There's no haven for Jews. The earth is stained with their blood: From an El Al counter in Los Angeles to a beach resort in Mombasa. Palestinians the world over aren't hunted down. Arabs the world over aren't targeted for extermination. Muslims the world over aren't murdered in packs. Humankind would not stand for it. It's impossible to disentangle the war against the Jews from the larger Islamist war against the West. They kill Jews. They kill Americans. They kill Australians. They kill Kenyan dancers. They blow up skyscrapers and bring down airplanes. They do all this with Allah's name on their lips. And some day, I fear they'll come for you. (Toronto Star)

Sharon: End Terror Before Negotiations (Prime Minister's Office) Prime Minister Ariel Sharon told the Herzliya Conference on National Security on Wednesday: The peace plan outlined in President Bush's speech of June 24 is a reasonable, pragmatic, and practicable one. The U.S. Administration has understood and agreed that the only way to achieve a true peace agreement with the Palestinians is progress in phases, with the first phase being a complete cessation of terror.

The U.S. "Roadmap" - Revised (Al Ayyam/ Jerusalem Media & Communication Centre) As published in the Palestinian press.


Quotes of the Week: 

“A successful terrorist mega-attack [like the attack on the Israeli Arkia plane in Kenya] would instantly change a long series of rules of conduct…It can be assumed that the international community would understand, accept and internalize the changes in the rules of the game and the fields of activity.”—Immediate past head of the Mossad and current chief of the National Security Council, Ephraim Halevy, communicating that had the missiles hit their target, Israeli retaliation would have been far harsher than anything that has been done up to now. (Jerusalem Post, Dec. 2)


“Four years ago, more than 200 Kenyans died when terrorists blew up the American embassy in Nairobi…On Thursday morning, 12 Kenyans and three Israelis died in another terrorist attack which, had things gone according to plan, would have been even deadlier than the 1998 attack…How long shall our people be sacrificed for a cause that does not and cannot concern us? How much blood must be shed by the innocent to assuage a craving for gore by people who simply intend to make a point about events happening thousands of kilometres away in a foreign land? And what, if anything at all, can we do about people who are not afraid to die so long as they paint their message in blood?…[W]e sympathise with the Palestinians who have never known peace since 1948. But now we understand why Israel acts the way it does, a country that is surrounded from all sides by enemies and which can never relax for even a single day for to do so would mean extermination…”—Nairobi correspondent Magesha Ngwiri (The Nation, Dec. 1)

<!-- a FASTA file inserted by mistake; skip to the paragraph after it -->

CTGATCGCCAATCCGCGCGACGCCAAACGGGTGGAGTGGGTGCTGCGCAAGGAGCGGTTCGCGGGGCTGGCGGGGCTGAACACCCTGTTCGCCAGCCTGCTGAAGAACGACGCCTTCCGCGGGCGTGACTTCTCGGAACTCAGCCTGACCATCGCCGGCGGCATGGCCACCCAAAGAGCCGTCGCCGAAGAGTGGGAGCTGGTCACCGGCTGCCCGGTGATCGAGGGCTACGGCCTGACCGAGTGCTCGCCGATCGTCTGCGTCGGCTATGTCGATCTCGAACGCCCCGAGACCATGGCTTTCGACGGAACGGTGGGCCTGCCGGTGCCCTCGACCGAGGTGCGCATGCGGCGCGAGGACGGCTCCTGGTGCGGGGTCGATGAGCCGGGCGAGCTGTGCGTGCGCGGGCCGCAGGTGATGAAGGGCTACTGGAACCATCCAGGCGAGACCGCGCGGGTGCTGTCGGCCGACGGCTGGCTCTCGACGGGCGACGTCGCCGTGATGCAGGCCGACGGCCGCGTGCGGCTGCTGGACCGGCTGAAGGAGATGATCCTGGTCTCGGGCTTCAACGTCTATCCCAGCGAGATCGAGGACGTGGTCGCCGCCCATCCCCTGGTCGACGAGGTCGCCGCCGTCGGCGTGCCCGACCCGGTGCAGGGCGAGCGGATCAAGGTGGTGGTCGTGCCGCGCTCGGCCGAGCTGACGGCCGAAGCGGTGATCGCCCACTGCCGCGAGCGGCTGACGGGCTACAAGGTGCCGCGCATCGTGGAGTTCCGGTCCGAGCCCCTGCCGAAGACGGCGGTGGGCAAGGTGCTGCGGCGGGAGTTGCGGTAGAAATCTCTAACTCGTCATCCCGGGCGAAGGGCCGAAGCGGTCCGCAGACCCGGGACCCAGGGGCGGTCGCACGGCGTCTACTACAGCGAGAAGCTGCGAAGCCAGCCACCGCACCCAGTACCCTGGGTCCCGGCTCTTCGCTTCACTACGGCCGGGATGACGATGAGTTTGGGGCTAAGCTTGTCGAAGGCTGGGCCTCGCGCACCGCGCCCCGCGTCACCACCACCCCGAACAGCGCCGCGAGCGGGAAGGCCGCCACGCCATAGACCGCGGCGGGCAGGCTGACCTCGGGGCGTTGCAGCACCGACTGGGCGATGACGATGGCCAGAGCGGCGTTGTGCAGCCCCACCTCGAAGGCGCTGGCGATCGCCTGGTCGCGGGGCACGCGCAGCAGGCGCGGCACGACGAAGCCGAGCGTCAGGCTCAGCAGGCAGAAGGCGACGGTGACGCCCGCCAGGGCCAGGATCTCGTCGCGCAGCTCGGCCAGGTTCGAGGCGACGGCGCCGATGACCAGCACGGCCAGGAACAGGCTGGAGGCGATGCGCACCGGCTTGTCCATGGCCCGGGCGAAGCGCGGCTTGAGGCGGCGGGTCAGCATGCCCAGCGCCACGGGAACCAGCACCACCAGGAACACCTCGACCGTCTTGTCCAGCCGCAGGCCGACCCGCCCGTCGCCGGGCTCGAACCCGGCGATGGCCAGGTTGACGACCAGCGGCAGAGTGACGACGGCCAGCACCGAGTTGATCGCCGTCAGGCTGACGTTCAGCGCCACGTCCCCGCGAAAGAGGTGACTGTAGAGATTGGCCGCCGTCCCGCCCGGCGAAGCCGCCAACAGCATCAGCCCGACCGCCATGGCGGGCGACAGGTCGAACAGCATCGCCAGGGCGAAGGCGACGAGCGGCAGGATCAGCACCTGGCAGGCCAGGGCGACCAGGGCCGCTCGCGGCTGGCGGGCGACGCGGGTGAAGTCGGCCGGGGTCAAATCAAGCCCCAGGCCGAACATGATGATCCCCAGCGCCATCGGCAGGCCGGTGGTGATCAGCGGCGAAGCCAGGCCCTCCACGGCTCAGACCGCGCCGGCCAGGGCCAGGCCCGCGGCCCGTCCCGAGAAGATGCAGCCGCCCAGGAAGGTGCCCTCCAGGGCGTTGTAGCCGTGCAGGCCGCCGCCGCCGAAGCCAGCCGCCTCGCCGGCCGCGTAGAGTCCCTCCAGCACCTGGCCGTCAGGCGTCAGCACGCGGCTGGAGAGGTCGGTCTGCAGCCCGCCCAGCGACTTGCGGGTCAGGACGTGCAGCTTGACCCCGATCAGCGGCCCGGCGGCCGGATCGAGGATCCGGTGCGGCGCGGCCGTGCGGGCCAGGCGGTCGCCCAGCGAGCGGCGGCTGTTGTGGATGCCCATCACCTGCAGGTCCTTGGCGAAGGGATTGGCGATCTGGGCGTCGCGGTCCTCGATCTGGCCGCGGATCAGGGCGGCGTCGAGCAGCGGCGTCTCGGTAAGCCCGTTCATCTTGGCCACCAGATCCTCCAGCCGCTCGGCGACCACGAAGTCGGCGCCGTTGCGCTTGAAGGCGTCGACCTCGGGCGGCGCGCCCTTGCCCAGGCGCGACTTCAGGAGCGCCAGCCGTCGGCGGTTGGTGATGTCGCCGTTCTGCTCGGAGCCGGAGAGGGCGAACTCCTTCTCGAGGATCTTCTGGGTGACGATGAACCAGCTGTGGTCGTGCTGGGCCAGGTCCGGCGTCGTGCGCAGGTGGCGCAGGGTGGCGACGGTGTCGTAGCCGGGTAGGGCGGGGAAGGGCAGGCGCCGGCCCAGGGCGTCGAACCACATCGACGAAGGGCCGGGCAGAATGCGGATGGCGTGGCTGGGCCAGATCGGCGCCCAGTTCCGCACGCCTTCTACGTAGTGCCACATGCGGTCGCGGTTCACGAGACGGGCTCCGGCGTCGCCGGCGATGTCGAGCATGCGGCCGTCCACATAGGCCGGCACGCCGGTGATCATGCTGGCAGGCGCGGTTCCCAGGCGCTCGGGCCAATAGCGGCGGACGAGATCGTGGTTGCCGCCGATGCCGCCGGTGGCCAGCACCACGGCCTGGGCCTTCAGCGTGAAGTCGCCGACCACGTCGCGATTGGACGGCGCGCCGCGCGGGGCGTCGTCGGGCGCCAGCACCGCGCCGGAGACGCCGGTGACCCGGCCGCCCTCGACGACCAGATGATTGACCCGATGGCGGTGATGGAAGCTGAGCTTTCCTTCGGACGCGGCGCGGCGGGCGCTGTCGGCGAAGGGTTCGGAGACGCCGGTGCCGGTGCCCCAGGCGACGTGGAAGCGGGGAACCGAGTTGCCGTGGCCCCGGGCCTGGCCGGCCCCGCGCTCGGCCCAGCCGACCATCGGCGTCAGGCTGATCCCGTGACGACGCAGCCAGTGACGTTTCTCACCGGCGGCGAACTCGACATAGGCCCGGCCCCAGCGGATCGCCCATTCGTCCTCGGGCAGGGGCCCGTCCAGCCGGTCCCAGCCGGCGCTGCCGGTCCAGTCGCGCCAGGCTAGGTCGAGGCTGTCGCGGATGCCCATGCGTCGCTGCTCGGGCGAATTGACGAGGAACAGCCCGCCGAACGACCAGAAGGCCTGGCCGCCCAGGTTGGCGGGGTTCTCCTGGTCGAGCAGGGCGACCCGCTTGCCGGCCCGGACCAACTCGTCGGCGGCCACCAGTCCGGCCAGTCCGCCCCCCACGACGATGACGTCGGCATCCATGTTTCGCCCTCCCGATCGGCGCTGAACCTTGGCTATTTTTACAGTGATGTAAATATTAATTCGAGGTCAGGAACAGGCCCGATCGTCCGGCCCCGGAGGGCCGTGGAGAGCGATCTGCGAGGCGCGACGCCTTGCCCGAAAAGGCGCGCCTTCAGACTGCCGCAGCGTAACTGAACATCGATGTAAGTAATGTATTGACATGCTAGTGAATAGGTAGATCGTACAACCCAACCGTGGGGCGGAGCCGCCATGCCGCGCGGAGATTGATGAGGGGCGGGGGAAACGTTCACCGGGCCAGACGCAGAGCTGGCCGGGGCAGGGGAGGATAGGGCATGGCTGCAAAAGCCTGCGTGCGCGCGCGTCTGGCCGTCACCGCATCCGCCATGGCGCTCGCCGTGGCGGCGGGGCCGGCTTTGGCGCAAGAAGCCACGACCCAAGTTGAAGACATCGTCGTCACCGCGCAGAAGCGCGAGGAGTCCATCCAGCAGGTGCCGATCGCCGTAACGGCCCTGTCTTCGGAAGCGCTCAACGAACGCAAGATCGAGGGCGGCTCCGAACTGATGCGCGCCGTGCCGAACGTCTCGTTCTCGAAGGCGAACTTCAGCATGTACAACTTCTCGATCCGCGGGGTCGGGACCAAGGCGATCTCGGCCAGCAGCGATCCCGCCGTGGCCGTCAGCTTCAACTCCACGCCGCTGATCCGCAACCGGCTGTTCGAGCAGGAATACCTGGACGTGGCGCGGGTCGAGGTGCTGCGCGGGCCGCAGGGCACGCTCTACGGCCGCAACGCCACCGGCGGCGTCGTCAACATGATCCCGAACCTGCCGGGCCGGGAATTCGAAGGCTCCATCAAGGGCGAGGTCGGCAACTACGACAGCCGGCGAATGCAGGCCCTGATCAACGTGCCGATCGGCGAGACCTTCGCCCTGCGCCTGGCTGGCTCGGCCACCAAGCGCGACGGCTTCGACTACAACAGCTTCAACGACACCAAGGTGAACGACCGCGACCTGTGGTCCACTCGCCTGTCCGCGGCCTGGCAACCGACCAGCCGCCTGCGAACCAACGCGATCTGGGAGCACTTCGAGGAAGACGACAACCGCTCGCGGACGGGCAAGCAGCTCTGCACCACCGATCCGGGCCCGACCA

“…That Bush is willing to risk alienating his evangelical Christian support base (which handed him the Senate in the last election) is evidence of his dogged determination to push the fantasy that we are not fighting Moslems. The president would have us believe we’re at war with a group of fanatics who’ve somehow developed the misguided notion that their religion of peace encourages the murder and oppression of infidels (Jews and Christians)…So where exactly, in the Moslem world, is Islam practiced in a loving and pluralistic fashion? In Saudi Arabia, the fountainhead of the faith, which contains Islam’s most sacred sites? In Saudi Arabia Christianity is strictly verboten. There are no churches…If you conduct a Christian service…in the privacy of your home, you can be arrested and deported…Again, where exactly is this kinder and gentler Islam practiced—the Islam of 100 points of light?…”—Journalist and former Boston Herald columnist Don Feder (, Nov. 20)









Sisterhood Paid-Up Membership Brunch


Ready for a new look for the New Year?  Come to our brunch and get inspired.  December 8, 2002 from ten o’clock to twelve o’clock at Temple Beth El.  Meet Melinda Buchman, consultant for Bobbi Brown cosmetics, from Neiman Marcus.  She will be demonstrating the season’s new looks for 2003.


We would appreciate your R.S.V.P. as soon as possible.


Lisa Arons-323-8436

Kelly Sabloff-322-5281


Admission for Sisterhood members is free.


Pay your dues at the door.


New members are welcome to join.





Sunday, December 8th

6:00 p.m.


a romantic comedy



(Afula Express)


Premiered in 1997 with English subtitles

Winner of 6 Israeli Academy Awards


Israel’s harsh and demanding reality makes the setting of Pick a Card (Afula Express), a romantic comedy about ordinary people trying to fulfill big dreams in the midst of a mundane existence.  Davied, an unemployed car electrician, decides to leave his native town of Afula for Tel Aviv, with his girlfriend Batia.  He wants to fulfill a childhood dream of becoming a magician.  But David just hasn’t got what it takes.



Book Review at the JCC, led by Rabbi Hammerman

Revenge: A Story of Hope, by Laura Blumenfeld

This Tues. Dec 10, at 9:30 AM



Scholar in Residence Shabbat


December 13-15, 2002


Seeing the Torah with Eyes Wide Open


Dr. Ora Horn Prouser




Friday evening, December 13th  at 7:30 p.m.:  Join us in welcoming Dr. Horn Prouser at Friday evening services.  Following services, she will speak on “Black and White and Re(a)d All Over:  The Role of Color in the Bible.”


Shabbat morning, December 14th at 9:30 a.m.:  Dr. Horn Prouser will lead us on an exploration of the divergent themes that can be found in a single parasha: “Turn it Around and Around.”


Shabbat afternoon, December 14th at 4:00 p.m.:  The learning continues at Seudah Shlishit with a fascinating look at the trials and tribulations of Hagar and her relationships with Abraham, Sarah and God. Seudah Shlishit, the third meal of Shabbat, will be served. RSVP to 322-6901, extension 306.